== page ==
Modern Denmark is unusually poor in building stone. Pre-medieval
buildings were mainly wooden, so the earliest surviving buildings
stem from the monastic movement's import of brick-making technology
from the south - and mainly consist of churches and monasteries.
The church was the pivot of society - a power factor if ever there
was one. And existing church buildings are the primary source for
medieval building styles. The Romanesque style with its
round-arched windows typifies the first building work of the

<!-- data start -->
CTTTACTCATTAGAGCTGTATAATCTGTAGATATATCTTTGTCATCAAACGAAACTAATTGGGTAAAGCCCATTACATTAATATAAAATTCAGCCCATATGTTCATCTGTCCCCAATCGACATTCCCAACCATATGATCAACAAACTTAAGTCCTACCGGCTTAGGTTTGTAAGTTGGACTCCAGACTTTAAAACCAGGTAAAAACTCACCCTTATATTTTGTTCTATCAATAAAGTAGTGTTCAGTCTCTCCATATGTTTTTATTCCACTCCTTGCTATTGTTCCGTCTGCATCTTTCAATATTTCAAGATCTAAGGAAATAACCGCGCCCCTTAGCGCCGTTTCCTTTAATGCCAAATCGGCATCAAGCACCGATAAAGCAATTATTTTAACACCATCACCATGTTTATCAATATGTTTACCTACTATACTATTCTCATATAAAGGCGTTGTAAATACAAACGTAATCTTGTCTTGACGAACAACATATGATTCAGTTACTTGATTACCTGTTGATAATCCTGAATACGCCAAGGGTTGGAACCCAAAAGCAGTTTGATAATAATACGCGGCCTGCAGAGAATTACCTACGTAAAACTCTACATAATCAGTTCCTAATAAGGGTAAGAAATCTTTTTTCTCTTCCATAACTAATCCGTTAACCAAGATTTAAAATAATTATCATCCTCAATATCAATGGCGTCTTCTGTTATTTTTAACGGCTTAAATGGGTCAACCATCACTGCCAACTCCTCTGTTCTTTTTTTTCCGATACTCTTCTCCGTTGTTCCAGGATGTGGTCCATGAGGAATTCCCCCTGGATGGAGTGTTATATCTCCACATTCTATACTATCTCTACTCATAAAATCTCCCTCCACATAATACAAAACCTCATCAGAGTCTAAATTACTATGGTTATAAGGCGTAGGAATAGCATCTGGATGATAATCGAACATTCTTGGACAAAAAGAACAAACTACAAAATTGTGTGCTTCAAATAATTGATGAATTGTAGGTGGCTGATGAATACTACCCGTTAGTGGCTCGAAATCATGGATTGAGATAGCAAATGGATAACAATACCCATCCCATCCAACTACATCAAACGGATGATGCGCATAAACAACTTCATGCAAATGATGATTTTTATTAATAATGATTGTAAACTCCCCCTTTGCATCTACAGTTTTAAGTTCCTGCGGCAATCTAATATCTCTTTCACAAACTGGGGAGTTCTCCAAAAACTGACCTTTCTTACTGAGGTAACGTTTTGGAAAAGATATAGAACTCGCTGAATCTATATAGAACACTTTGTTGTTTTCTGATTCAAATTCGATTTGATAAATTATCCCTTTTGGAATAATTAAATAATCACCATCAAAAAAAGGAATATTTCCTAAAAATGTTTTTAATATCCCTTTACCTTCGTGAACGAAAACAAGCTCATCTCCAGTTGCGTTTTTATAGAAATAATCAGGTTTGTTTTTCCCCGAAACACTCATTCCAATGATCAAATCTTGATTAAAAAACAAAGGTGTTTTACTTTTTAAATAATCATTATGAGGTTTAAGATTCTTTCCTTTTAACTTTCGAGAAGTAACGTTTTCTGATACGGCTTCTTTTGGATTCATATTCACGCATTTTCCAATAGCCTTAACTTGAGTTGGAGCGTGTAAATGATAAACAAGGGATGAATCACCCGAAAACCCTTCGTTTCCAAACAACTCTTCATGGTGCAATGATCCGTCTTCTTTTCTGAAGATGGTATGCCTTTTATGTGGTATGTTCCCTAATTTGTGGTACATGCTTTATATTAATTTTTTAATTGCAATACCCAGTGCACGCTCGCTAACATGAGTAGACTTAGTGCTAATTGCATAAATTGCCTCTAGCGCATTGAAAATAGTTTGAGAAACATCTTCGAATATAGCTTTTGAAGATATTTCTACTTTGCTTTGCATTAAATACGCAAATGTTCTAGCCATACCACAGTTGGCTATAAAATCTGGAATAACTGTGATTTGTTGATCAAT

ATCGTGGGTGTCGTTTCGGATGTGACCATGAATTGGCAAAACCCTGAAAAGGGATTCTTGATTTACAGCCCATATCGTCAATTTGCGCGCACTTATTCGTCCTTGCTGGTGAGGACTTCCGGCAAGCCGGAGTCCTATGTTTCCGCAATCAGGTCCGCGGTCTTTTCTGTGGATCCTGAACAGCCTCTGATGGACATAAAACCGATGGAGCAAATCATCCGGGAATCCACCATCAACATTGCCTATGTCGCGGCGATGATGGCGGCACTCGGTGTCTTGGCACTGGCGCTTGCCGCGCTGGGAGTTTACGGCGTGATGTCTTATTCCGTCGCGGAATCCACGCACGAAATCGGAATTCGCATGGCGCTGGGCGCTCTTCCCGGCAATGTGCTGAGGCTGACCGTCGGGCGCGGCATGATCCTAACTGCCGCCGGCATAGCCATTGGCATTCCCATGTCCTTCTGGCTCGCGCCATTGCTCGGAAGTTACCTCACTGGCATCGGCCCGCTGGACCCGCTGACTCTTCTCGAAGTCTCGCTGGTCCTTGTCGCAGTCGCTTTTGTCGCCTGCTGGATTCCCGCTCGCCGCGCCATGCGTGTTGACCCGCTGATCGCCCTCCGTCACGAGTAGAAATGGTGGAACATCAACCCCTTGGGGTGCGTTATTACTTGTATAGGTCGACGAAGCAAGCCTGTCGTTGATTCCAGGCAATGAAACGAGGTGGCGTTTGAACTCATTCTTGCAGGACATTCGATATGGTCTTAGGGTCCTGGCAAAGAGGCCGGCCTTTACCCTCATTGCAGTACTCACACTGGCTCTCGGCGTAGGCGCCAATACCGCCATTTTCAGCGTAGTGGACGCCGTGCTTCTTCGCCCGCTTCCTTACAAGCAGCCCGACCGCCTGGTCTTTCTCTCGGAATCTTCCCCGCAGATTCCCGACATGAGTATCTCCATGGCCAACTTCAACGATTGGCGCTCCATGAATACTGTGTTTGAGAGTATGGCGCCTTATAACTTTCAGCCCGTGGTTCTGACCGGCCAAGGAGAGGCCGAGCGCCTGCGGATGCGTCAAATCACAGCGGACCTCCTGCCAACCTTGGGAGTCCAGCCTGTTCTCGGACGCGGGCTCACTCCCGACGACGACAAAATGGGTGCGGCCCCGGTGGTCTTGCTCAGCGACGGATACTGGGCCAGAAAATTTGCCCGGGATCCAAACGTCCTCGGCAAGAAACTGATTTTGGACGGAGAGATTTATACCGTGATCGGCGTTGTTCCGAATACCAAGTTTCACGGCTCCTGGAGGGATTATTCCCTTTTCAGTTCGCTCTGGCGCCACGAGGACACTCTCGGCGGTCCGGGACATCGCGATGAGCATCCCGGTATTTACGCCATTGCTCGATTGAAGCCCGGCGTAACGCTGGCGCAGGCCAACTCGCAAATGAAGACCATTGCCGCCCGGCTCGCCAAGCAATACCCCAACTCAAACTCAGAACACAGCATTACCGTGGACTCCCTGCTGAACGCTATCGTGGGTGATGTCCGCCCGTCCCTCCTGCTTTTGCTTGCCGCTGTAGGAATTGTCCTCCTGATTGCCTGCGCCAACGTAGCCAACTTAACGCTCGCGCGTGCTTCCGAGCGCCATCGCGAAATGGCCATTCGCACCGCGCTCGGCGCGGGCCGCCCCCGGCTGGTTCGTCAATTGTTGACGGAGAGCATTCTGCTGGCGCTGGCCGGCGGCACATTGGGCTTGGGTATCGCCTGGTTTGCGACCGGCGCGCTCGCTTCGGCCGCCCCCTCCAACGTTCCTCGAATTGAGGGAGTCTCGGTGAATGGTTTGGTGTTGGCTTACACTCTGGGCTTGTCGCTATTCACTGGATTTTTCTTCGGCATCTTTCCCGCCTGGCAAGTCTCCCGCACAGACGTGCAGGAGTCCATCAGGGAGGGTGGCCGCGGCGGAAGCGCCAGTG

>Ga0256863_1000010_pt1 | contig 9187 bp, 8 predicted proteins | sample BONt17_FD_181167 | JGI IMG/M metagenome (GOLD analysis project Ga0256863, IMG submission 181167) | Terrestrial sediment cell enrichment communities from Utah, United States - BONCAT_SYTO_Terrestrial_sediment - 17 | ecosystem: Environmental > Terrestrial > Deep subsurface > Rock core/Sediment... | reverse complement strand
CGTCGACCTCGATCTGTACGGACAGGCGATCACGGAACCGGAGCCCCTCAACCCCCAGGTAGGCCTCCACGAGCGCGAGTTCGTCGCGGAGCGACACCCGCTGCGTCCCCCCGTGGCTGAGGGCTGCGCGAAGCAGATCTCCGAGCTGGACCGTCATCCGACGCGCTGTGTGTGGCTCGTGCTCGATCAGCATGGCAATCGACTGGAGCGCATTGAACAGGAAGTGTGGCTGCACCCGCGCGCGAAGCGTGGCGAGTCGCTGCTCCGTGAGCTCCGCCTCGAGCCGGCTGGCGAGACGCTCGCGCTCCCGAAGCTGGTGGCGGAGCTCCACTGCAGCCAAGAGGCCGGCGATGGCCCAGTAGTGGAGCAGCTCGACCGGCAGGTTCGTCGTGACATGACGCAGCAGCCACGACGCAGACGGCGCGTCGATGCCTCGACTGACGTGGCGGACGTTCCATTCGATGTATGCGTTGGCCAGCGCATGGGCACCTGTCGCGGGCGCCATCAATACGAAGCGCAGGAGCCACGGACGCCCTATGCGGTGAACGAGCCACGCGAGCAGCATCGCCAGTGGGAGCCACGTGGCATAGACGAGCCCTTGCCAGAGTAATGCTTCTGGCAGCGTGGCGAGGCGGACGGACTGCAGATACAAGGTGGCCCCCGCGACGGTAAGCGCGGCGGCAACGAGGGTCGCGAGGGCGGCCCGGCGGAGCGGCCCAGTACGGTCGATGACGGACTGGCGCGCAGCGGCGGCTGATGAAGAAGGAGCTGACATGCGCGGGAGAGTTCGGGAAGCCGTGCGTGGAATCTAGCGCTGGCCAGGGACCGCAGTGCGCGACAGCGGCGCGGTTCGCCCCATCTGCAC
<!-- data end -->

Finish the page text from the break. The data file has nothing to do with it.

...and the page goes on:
period, and was followed by the Gothic style, characterised by
windows with pointed arches, crow-stepped gables with blind
arcading and a desire for verticality. The cellar of the Odense
Home for Unmarried Ladies of Rank still displays the cross-vaulted
ceiling arches typical of the Gothic period.
The kings of the Middle Ages were always on the move, and for this purpose a number of brick castles and administration buildings were erected. Only in the late 15th century did the first brick-built buildings, which were independent of the church or the monarchy, emerge. In parallel with the masonry building reserved for the elite, wooden building still continued, gradually developing into what is today called half-timbering.